Similarly, many later halachic authorities predicated the acceptance of the authority of the Shulchan Aruch on the lack of an existing and widely accepted custom to the contrary. Rabbi Judah Loew ben Bezalel[ edit ] Rabbi Judah Loew ben Bezalel known as "Maharal", — wrote: To decide halakhic questions from the codes without knowing the source of the ruling was not the intent of these authors. Had they known that their works would lead to the abandonment of Talmud , they would not have written them.
It is better for one to decide on the basis of the Talmud even though he might err, for a scholar must depend solely on his understanding. As such, he is beloved of God, and preferable to the one who rules from a code but does not know the reason for the ruling; such a one walks like a blind person.
Besides this, we see that many legal doubts arise daily, and are mostly the subject of scholarly debate, necessitating vast wisdom and proficiency to arrive at a sufficiently sourced ruling If one does not find their statements correct and is able to maintain his own views with evidence that is acceptable to his contemporaries This then became broadly accepted among Jewish communities around the world as the binding Jewish legal code.
Rabbi Jonathan Eybeschutz in particular writes at length about how the great breadth of the work would make it impossible to constantly come to the correct conclusion if not for the "spirit of God". Therefore, says Eybeschutz, one can not rely on a view not presented by the Shulchan Aruch. He contends that the reason one can not rely on a view not formulated in the Shulchan Aruch is because the Shulchan Aruch was accepted by all of Jewry.
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This is a fundamental rule of the Torah and of the attributes of the righteous who walk before God. Similarly, his conversation and speech when he is amongst family or relatives, [cannot be compared] to what they would be in the presence of a king, because then he would certainly take special care that all his activities and conversations be refined and correct. How much more so when you contemplate that Hashem, the greatest of kings, the Holy One, blessed is He, Whose glory fills the entire world, stands above you and views your actions, as it is said: "If a person will hide in hidden places will I not see him? Says the word of Hashem, Do I not fill the heavens and the earth! Also, while lying in bed you should realize before Whom you lay and as soon as you awaken you should remember the kindnesses of Hashem, Blessed be His Name, that were granted to you; that He returned your soul to you. You committed it to Him faint and weary and it was returned to you new and refreshed, enabling you to worship Hashem, Blessed be His Name, with all of your capacity and serve Him the entire day; because this is the essence of Man, as it is said in Scripture: "They are new every morning how great is Your faithfulness.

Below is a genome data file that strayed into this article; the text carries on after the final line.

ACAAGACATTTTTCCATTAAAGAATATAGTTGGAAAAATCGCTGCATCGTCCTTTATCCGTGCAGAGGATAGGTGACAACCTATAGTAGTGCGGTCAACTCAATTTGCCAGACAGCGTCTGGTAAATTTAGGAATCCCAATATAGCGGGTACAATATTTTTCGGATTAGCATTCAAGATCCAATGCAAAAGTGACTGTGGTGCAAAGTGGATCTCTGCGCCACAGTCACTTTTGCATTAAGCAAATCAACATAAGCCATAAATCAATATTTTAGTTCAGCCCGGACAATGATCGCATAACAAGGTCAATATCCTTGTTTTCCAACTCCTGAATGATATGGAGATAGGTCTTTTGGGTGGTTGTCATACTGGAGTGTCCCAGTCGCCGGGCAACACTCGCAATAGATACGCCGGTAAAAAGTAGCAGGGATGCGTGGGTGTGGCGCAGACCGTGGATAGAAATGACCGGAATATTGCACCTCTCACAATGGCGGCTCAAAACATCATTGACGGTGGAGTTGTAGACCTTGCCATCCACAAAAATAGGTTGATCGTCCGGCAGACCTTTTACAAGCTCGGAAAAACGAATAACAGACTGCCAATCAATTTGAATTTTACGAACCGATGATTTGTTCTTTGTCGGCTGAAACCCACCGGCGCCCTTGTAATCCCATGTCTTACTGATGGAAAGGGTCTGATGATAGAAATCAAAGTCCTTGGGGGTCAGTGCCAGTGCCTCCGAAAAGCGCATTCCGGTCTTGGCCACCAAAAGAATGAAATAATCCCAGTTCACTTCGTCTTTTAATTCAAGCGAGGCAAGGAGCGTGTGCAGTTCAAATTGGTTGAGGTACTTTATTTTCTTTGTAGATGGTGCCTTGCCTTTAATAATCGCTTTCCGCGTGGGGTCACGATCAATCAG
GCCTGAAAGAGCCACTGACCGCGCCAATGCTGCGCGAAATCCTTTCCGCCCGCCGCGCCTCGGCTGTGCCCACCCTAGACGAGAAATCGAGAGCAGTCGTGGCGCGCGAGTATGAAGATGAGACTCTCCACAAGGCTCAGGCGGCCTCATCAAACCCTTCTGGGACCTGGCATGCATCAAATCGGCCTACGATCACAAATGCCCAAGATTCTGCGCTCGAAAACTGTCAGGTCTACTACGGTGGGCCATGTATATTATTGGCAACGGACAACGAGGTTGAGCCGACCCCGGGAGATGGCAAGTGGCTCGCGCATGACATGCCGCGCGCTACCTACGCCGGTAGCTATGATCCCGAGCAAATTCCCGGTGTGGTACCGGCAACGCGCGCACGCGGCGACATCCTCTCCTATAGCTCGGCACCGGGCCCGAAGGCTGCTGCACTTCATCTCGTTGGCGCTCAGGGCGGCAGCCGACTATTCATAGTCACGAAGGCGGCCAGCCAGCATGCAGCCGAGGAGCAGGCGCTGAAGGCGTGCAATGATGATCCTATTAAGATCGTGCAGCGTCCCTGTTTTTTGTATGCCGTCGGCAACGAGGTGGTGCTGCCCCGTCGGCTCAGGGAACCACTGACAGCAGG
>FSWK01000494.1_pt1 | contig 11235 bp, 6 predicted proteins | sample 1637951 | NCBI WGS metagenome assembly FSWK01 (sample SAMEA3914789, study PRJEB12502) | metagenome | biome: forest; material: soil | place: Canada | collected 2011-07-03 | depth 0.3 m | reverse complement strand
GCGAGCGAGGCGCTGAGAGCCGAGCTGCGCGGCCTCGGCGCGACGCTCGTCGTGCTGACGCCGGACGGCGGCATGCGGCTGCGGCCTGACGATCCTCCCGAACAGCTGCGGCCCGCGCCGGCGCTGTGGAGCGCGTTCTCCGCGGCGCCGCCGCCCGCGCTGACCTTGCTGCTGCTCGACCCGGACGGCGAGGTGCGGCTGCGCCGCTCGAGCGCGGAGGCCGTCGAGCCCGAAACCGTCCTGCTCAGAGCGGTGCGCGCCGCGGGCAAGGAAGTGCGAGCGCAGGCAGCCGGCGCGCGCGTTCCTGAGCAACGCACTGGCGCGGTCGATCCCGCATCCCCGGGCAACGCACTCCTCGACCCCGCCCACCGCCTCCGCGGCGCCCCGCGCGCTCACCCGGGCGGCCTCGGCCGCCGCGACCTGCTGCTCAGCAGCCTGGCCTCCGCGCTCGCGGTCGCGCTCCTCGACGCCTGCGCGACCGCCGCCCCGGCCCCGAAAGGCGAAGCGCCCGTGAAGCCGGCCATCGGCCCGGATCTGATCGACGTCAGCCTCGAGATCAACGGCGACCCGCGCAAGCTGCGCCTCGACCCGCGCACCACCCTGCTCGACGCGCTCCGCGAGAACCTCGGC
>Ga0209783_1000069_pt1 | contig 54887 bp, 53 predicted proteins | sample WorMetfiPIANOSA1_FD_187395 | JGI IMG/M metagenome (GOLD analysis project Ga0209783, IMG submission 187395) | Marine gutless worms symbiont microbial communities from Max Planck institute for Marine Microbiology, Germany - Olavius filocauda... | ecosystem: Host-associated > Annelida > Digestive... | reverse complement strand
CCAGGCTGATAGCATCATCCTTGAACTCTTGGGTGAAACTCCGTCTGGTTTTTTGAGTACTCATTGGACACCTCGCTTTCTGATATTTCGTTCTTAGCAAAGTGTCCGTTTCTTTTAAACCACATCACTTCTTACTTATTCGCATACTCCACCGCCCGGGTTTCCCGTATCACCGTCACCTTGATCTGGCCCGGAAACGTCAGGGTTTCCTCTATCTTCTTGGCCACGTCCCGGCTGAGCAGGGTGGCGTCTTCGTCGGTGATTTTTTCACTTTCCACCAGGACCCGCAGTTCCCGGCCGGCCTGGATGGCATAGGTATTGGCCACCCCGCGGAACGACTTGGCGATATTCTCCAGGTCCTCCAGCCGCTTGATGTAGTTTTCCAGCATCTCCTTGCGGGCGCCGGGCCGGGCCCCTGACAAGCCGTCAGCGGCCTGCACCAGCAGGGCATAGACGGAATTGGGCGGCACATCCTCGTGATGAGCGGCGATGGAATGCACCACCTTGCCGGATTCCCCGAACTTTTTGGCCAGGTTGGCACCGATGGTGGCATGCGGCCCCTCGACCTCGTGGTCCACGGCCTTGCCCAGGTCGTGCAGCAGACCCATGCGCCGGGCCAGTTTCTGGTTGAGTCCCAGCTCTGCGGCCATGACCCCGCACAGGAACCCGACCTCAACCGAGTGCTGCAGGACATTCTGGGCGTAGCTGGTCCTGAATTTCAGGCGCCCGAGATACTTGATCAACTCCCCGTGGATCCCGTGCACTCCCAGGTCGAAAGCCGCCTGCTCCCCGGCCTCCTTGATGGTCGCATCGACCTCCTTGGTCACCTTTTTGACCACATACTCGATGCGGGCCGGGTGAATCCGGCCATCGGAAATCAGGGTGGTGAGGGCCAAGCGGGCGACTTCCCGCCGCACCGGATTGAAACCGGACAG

Contents[ edit ] The work is a summary of the Shulchan Aruch of Rabbi Joseph Caro , with references to later rabbinical commentaries. It is divided into chapters called simanim. Rabbi Ganzfried expressed his intentions in his introduction:  [This book] includes from the four sections of the Shulchan Aruch, those necessary and essential laws for all people in Yisrael in order to know them and are written in a simple language and a correct order. They shall find in [this work] that which they require with ease and also [be able to] educate the youth and plant in their hearts the commandments of Hashem in their youth and [so that] also in their later life they will not leave them… Ganzfried based his decisions on the opinions of three Ashkenazi rabbinic authorities: Rabbis Yaakov Lorberbaum author of Nesivos HaMishpat , Schneur Zalman of Liadi author of Shulchan Aruch HaRav , and Abraham Danzig author of Chayei Adam and Chochmat Adam. In cases of disagreement between them, Ganzfried adopted the majority view.